In the week that libel reform campaigners scored a victory in England, The Drum fails to get answers on whether the Scottish Government financed a libel action in Scotland on behalf of Lord Advocate.
The information is exempted from disclosure, says the Crown Office, "on the basis that it would be likely to prejudice substantially the prevention and detection of crime."
Angiolini had threatened to sue The Drum's sister title, legal magazine The Firm, for libel, and the Crown Office issued a statement to all Scottish news desks that a report in The Firm was potentially defamatory. As well as who paid Angiolini's costs, The Drum also asked how much the bill was.
The contentious article in The Firm reported criticism of the fact that nobody had been prosecuted over a case in which £13,500 was awarded by the Criminal Injuries Compensation Board to Hollie Greig, a Down Syndrome child said to be the victim of a paedophile ring in Aberdeen.
It is very unusual for a Government appointee to sue the media for defamation. And, despite being the largest employer of lawyers in Scotland, the Lord Advocate chose to use a private lawyer, Peter Watson of Levy & McRae, to represent her in the action against The Firm.
Mr Watson also represents disgraced Glasgow City Council leader, Steven Purcell, who is now under police investigation. If evidence of criminal activity is found, the matter would be reported to Angiolini's department, the Crown Office.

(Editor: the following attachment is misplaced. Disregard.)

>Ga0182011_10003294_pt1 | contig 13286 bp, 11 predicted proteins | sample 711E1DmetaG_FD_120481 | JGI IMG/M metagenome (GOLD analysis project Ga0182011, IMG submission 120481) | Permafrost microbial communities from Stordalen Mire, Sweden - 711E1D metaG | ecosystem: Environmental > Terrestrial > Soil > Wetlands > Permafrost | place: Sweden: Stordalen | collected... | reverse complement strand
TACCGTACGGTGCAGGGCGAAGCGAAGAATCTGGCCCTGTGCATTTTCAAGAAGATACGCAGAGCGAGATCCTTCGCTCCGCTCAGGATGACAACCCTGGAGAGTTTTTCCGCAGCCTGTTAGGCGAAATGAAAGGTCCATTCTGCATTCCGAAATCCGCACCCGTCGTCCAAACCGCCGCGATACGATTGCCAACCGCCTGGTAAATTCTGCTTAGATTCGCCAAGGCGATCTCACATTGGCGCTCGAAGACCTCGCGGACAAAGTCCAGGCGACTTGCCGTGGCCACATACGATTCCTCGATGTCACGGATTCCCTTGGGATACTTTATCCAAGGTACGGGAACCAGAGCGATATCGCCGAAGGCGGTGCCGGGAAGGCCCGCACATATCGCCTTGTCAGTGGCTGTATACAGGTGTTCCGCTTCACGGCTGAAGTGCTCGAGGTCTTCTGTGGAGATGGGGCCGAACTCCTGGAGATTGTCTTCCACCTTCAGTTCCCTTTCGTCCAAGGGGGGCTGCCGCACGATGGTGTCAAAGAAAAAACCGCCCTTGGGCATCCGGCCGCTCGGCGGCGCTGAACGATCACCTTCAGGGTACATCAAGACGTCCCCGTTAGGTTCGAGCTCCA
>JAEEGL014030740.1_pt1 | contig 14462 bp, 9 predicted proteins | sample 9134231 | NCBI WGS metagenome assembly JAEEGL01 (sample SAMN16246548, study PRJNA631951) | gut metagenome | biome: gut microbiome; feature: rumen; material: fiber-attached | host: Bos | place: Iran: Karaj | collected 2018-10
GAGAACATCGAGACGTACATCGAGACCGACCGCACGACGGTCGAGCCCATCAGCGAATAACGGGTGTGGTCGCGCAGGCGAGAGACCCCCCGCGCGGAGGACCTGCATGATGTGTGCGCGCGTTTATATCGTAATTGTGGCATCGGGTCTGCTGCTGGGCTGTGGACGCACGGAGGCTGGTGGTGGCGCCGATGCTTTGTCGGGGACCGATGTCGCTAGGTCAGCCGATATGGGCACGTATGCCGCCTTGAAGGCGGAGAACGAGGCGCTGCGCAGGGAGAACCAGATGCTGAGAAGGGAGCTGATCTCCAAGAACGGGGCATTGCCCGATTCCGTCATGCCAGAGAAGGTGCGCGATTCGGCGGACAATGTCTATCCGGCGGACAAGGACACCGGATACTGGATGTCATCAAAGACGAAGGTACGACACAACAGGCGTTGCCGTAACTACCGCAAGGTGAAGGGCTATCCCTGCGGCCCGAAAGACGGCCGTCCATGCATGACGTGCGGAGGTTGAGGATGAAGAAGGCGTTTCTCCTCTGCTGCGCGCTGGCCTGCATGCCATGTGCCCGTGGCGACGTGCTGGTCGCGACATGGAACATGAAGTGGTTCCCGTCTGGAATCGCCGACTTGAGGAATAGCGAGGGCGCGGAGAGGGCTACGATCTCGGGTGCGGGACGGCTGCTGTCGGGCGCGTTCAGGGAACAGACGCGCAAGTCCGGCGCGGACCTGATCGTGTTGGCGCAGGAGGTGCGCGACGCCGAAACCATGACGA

Levy & McRae also represents several major media outlets and has links to PR firm Media House, leading some to express concerns about potential conflicts of interest.
Richard Draycott, Editor of The Drum, said: "We felt it was a matter of real public interest to find out who was paying Elish Angiolini's bills. Was the magazine up against the Scottish Government or Angiolini personally? If the Scottish Government did foot the bill was that appropriate? After all, any award would have been due to her personally. Is defending the reputation of Government appointees an appropriate use of public funds?
"If she had won, she could have picked up more for damage to her reputation than the original victim did for being raped. The key issue is whether or not this sets a bad precedent. It cannot be healthy for Government officials to launch libel actions against the press, underwritten by the Government."
In the event the action was dropped, and a referral to the Press Complaints Commission was settled without an adjudication being made.